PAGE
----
In addition to this, you might find that your rabbit has a penchant for a certain texture. Perhaps your favorite pair of faux leather trousers, a wooly jumper, or a cotton T-shirt. You might think of this in the same way that humans like the feel of certain objects and so will run their hands over them. Since rabbits use their tongues to feel, this is just their way of enjoying a particular texture, like your clothing.

Do Rabbits Need Mineral and Salt Licks?

When you adopt a rabbit, there are a lot of things that you need to think about buying. Your pet will need a large enclosure, plenty of hay, bedding, toys, food, and a salt lick, right? Most rabbit owners will tell you that their bunny loves their salt lick but there has been a lot of debate over whether this is needed.

If you feed your rabbit a high quality food that already has a sufficient amount of salt, there is no need to also use a salt lick. You might place a salt lick in the cage only to find that your rabbit pays it little to no attention. This is because domestic rabbits will only take as much salt as they need. If the food they are eating provides them with this, then they won’t be interested in the salt lick.

Rabbits, just like you and I, need a certain amount of salt in their diet. But, again, just like humans, this isn’t a very large percentage and too much can be a bad thing. There has been some research into the amount of salt that rabbits need but the results are still pretty sketchy. However, one study showed that only 0.5% of a rabbit’s daily intake needed to be sodium.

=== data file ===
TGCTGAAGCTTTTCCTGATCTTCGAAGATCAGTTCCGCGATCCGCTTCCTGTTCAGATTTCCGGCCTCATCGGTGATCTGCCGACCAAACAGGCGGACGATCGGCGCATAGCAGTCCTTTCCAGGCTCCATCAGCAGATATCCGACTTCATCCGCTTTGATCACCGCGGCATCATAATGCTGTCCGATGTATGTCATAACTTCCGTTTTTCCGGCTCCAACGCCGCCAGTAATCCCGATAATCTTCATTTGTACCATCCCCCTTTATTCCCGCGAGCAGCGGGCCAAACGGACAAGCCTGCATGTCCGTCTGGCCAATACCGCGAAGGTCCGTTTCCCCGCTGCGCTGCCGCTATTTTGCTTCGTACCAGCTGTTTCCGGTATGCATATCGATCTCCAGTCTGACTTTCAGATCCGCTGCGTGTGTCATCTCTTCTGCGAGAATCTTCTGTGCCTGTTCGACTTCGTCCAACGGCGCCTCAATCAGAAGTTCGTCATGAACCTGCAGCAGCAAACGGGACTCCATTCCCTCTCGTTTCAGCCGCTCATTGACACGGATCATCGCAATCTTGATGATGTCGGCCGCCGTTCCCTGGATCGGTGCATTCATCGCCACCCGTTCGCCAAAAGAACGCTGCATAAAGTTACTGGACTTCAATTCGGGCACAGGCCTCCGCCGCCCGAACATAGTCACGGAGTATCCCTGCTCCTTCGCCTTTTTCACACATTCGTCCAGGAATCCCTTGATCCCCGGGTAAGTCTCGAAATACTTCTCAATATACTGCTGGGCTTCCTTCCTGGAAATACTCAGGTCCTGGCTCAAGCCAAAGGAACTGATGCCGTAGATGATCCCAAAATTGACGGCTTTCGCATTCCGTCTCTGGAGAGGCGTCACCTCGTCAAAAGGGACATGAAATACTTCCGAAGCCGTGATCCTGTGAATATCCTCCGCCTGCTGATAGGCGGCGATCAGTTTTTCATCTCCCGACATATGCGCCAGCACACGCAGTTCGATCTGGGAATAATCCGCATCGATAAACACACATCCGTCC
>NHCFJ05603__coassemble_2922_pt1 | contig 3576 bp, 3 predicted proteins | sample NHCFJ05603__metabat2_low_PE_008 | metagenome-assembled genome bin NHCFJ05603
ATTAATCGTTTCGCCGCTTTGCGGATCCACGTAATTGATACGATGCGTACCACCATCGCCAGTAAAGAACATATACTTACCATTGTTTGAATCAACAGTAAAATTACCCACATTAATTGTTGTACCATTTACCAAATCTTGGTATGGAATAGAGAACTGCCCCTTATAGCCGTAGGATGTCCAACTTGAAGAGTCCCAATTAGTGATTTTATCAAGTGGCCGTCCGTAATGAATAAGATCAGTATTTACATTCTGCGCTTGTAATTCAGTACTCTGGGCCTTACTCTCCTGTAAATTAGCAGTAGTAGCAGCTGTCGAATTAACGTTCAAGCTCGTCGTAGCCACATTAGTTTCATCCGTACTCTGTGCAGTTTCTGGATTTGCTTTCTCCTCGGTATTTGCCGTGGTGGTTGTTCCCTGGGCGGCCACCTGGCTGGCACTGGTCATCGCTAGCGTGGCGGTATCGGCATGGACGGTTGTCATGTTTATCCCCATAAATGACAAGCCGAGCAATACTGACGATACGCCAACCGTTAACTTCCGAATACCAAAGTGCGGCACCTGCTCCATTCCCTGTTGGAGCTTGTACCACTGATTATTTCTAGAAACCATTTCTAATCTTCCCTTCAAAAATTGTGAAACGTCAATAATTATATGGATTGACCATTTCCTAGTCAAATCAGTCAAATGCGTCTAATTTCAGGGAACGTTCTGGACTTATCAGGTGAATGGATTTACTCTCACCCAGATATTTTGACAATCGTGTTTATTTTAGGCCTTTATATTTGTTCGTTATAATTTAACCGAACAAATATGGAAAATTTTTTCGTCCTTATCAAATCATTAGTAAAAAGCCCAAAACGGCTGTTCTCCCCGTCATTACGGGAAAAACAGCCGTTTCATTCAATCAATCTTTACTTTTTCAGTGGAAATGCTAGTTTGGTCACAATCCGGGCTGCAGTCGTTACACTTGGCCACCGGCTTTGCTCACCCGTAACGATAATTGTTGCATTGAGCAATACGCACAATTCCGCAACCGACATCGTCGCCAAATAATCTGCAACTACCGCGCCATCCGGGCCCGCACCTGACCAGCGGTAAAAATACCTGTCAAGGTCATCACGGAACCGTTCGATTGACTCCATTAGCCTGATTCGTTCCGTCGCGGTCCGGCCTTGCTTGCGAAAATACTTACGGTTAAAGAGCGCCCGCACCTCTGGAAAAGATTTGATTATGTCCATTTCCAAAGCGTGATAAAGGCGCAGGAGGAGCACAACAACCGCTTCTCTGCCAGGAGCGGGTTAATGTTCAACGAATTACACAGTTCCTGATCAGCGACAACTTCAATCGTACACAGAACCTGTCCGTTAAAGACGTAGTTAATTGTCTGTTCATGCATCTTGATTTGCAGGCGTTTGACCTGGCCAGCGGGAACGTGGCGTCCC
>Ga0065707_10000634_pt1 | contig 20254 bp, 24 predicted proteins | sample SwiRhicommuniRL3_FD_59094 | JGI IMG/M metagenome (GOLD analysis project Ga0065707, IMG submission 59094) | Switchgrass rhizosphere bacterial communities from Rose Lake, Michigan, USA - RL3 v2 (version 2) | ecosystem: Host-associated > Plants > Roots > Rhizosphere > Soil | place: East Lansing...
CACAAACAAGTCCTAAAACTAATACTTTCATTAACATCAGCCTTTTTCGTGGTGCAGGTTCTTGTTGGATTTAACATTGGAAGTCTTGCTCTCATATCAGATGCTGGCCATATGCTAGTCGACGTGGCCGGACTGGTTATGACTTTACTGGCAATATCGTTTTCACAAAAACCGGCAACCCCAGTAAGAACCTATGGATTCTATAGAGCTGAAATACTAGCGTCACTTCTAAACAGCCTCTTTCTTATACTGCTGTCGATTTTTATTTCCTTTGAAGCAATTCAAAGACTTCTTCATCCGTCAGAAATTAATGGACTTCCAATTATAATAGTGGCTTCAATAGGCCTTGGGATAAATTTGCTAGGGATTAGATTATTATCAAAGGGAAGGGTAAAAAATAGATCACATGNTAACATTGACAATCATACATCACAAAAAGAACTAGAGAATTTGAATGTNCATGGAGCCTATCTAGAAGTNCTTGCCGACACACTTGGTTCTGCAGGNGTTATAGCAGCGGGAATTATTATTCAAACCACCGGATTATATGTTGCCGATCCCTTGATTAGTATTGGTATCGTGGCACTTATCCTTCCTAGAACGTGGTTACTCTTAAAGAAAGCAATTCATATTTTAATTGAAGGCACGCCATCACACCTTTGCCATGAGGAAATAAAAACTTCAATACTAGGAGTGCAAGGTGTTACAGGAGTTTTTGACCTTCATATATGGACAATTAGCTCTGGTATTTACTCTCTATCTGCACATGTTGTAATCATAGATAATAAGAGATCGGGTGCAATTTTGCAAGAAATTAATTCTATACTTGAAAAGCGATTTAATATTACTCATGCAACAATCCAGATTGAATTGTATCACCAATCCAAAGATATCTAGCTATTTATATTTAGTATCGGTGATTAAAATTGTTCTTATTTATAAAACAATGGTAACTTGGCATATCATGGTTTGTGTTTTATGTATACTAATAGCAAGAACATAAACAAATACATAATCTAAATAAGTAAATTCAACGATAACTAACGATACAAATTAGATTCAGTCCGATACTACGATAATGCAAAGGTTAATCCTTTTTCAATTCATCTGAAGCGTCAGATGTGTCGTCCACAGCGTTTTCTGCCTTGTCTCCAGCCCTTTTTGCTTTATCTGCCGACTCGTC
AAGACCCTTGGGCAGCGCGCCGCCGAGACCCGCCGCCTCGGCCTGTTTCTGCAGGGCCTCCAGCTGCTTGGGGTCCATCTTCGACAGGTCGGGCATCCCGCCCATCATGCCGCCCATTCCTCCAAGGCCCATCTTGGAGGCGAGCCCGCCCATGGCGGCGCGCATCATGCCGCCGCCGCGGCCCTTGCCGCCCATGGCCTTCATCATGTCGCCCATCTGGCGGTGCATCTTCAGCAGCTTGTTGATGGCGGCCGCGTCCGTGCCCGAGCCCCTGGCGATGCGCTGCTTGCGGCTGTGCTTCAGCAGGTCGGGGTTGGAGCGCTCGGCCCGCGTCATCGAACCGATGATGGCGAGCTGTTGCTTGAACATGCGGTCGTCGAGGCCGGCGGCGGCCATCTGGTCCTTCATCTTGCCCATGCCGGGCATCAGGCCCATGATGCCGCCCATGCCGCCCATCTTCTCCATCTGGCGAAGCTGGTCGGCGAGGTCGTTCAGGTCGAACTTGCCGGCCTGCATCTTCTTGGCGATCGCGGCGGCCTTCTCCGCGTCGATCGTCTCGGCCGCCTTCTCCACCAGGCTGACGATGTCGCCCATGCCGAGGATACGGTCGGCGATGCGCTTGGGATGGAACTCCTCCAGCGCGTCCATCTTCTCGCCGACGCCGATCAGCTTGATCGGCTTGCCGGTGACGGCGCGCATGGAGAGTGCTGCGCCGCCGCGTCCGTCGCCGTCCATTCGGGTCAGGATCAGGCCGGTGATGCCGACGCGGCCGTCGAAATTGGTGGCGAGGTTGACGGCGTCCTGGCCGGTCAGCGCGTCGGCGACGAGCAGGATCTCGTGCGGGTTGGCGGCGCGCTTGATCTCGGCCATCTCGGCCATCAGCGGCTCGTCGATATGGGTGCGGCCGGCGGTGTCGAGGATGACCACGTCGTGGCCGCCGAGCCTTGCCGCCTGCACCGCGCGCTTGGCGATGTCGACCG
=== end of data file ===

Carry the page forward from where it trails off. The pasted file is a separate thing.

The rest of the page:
What Age Can Rabbits Have Salt Licks?

The dietary needs of a bunny will vary depending on its age. For example, younger rabbits may need to be fed a high quality pellet that is specifically designed for their growing body. However, at this age, there is no need to provide a salt lick.

Some owners stop feeding pellets to their rabbits after the age of six months and will then stick to a purely hay and vegetable diet. In this instance, it is possible to provide a salt lick and your rabbit will use it if they need it.

Are Mineral Chews Good For Rabbits?

Mineral chews are not necessary for rabbits. While they can be used, there has been some evidence that rabbits who use a mineral chew are more likely to gain too much weight. It is thought that this is a result of the rabbit having too much calcium in their diet.

The only time that you need to provide a mineral or salt lick to your pet is if they are not getting enough sodium or minerals in their diet. Furthermore, you can provide them to beat boredom but it is usually better to supply your rabbit with wooden toys and things that they can chew and play with.

There is some suggestion that a salt lick or mineral chew will be beneficial in terms of keeping your rabbits teeth healthy and short. However, nibbling on hay should be enough to do this especially if wooden toys are provided.


Darren is the founder and editor at Bunny Advice and has been caring for rabbits for over a decade. He has a passion for helping animals and sharing his experience and knowledge with others.